In her early teens, Lia Metcalfe had posters of Arctic Monkeys on her bedroom walls: next summer her band, The Mysterines, will play 15 stadium shows across the UK and Ireland as support to Alex Turner's group.
A dream booking for any band, nevermind one whose debut album [Reeling] emerged just over six months ago, the trek promises to be a proper 'pinch me' moment for the 20-year-old singer/guitarist, who co-founded the band in 2015. But, speaking to Louder on a Zoom call from her Liverpool home, Metcalfe is impressively relaxed about the prospect of the quartet's participation in what will almost certainly be the biggest tour to hit the UK in 2023.
"It's like a childhood dream for us, and a real full circle moment, because we were all brought up on Arctic Monkey's music," she admits. "And it'll be a nice feeling too, because we'll be surrounded by people who inspired us. It makes you feel like you're moving in the right direction."
Every journey, of course, begins with a single step, and in the music business, that crucial first step comes with the release of an artist's debut album. As The Mysterines, along with Franz Ferdinand, KSI and more, are one of the artist ambassadors for the fifth annual National Album Day, set to take place on Saturday, October 15, we asked Lia to share with us her 10 favourite debut albums of all time: a passionate, enthusiastic melophile, she managed to narrow her list down to 13 selections.
So without further ado...
The Strokes - Is This It (Rough Trade, 2001)
"My mum and dad brought me up on this record, pretty much, so it will always remind me of my childhood. There's videos of me dancing to The Strokes when when I was, like, four.
"My parents were pretty young when they had me, which was sorta around the time that this record came out, and they were both huge fans of The Strokes. They actually went to The Strokes' first ever show in Liverpool, and have met the band, which is weird, because we played with The Strokes In Berlin this year, so that was kinda another full circle moment for me, a moment I'll never forget.
"I know this album's tracklist so well, because I've listened to it so much, and I love the sound of of it: before I heard, like, The Velvet Underground, this was the first time that I'd heard that kind of raw energy. My parents weren't super into punk music, so this was kinda the best reflection of punk that I had as a child. I can stick this record on whenever, and still enjoy it. It's probably the one record that our whole band agree on as being one of the best debut albums ever, and it's a really important record to us."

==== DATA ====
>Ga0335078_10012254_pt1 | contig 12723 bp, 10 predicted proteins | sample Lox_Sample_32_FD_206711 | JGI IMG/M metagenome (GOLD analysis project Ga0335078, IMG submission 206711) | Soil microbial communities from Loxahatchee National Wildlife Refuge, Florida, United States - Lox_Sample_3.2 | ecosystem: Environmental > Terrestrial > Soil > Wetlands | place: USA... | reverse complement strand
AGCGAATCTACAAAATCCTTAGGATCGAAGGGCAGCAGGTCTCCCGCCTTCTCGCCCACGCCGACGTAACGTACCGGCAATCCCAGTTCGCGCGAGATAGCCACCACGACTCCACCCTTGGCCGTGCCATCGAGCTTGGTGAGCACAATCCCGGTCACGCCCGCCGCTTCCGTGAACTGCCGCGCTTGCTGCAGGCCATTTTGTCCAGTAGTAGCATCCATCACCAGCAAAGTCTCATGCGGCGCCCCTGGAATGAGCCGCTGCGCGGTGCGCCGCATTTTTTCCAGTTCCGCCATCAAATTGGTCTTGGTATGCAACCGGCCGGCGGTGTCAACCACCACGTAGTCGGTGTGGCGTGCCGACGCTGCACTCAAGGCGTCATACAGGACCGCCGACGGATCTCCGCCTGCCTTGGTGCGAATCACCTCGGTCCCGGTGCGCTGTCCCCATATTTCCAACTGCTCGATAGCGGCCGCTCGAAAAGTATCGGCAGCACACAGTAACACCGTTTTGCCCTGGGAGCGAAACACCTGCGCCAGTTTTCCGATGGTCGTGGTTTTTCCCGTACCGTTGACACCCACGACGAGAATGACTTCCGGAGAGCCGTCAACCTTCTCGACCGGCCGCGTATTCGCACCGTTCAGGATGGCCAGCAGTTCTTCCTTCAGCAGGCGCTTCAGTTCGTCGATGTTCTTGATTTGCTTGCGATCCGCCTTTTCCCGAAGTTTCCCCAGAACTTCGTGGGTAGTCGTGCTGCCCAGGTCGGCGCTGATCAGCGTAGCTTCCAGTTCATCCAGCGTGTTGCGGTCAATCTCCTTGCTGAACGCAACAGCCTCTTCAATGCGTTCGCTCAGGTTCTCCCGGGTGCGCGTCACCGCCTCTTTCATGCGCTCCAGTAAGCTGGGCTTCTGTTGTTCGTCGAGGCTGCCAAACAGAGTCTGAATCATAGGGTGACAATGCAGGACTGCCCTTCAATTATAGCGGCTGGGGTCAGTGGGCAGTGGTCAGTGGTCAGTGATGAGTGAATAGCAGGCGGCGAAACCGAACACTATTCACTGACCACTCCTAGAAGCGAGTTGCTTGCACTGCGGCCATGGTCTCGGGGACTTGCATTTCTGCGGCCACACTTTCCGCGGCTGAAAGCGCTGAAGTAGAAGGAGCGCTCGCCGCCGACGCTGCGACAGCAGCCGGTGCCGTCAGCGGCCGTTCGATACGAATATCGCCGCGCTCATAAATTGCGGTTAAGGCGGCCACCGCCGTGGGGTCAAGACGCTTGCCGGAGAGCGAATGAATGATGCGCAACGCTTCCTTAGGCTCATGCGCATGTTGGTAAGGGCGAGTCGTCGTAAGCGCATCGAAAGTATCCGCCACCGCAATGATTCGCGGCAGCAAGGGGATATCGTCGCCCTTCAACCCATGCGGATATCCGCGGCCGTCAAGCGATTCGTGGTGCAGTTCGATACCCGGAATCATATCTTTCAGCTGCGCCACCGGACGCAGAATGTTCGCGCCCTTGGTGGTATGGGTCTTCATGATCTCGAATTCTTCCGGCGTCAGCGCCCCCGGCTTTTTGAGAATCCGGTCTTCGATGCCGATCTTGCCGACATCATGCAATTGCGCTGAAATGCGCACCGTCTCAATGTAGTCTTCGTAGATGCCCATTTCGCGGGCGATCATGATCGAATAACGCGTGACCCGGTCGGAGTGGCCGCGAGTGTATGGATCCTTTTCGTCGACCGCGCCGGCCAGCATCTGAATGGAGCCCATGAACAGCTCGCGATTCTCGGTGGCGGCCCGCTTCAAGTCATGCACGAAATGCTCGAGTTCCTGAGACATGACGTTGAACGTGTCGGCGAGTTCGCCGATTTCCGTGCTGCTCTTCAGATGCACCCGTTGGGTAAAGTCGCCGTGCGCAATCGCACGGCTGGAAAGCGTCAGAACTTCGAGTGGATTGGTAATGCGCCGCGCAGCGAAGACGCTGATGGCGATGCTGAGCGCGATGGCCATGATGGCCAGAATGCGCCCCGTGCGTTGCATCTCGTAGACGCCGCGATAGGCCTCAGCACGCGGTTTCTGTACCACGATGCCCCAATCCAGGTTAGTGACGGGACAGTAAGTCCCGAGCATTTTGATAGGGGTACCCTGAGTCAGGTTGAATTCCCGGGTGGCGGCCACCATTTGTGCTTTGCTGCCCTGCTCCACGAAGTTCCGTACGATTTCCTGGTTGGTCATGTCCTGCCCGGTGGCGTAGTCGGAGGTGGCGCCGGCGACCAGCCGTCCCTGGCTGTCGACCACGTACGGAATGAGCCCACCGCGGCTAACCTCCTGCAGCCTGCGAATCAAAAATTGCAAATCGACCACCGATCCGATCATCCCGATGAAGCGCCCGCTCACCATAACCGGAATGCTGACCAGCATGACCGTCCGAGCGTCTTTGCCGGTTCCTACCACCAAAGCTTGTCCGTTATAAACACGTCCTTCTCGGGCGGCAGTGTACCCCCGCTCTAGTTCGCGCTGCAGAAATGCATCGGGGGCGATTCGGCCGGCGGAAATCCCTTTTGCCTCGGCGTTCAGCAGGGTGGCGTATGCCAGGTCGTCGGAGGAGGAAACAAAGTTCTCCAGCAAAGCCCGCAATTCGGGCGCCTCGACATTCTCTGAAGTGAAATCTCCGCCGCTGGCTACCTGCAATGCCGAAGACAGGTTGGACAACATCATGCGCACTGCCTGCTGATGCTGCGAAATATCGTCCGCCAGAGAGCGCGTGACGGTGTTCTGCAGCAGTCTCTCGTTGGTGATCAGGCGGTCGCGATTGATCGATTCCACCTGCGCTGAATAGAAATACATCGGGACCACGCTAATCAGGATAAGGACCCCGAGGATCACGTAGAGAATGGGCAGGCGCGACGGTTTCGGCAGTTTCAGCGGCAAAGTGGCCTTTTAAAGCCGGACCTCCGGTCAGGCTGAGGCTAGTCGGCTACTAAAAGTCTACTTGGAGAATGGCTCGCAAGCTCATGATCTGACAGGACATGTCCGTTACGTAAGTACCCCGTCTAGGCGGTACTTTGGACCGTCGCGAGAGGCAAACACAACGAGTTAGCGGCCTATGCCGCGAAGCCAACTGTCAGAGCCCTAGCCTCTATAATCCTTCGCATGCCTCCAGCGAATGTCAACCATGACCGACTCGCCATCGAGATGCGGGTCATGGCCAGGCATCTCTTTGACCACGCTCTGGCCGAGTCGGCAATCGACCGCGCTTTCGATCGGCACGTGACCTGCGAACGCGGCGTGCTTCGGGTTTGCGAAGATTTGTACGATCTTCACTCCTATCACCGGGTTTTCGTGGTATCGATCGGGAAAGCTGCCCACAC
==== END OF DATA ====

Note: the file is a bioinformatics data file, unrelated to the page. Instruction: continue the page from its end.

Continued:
Buy Is This It (opens in new tab)
Sparklehorse - Vivadixiesubmarinetransmissionplot (Capitol, 1995)
"I've recently got super into Sparklehorse, and my manager kindly gifted this to me on vinyl recently as an early birthday present. My dad used to play Sparklehorse when I was younger, and as I got older and my tastes developed it made more sense to me.
"It's so nice to fall in love with a new band, and I've not stopped playing this record for months: I think I'm actually driving the lads [in the band] insane with how much I love Sparklehorse, going on about them all the time, to the point where they've started calling me a sparklehorse. [Laughs] Mark Linkous is now one of my biggest inspirations."
Buy Vivadixiesubmarinetransmissionplot (opens in new tab)
PJ Harvey - Dry (Too Pure, 1992)
"This was a super important record to me when I was growing up. I discovered PJ Harvey in my teens, basically because people writing reviews of our band would make comparisons to her music, so I thought I should listen to her. At first I didn't really like it, but I think it was 50ft Queenie on Rid Of Me that first drew me in, and then everything just clicked for me.
"Everything on this record... the humour, how explicit it was... I'd just never seen that come from a woman before, or anyone at that point really, other than maybe Kurt Cobain. When I found out that she played as a three piece it just blew me away I remember spending days in my bedroom trying to play O Stella and I just couldn't nail it at all. She co-produced the album, and it's got a really distinctive sound: no-one has ever made a debut record like this."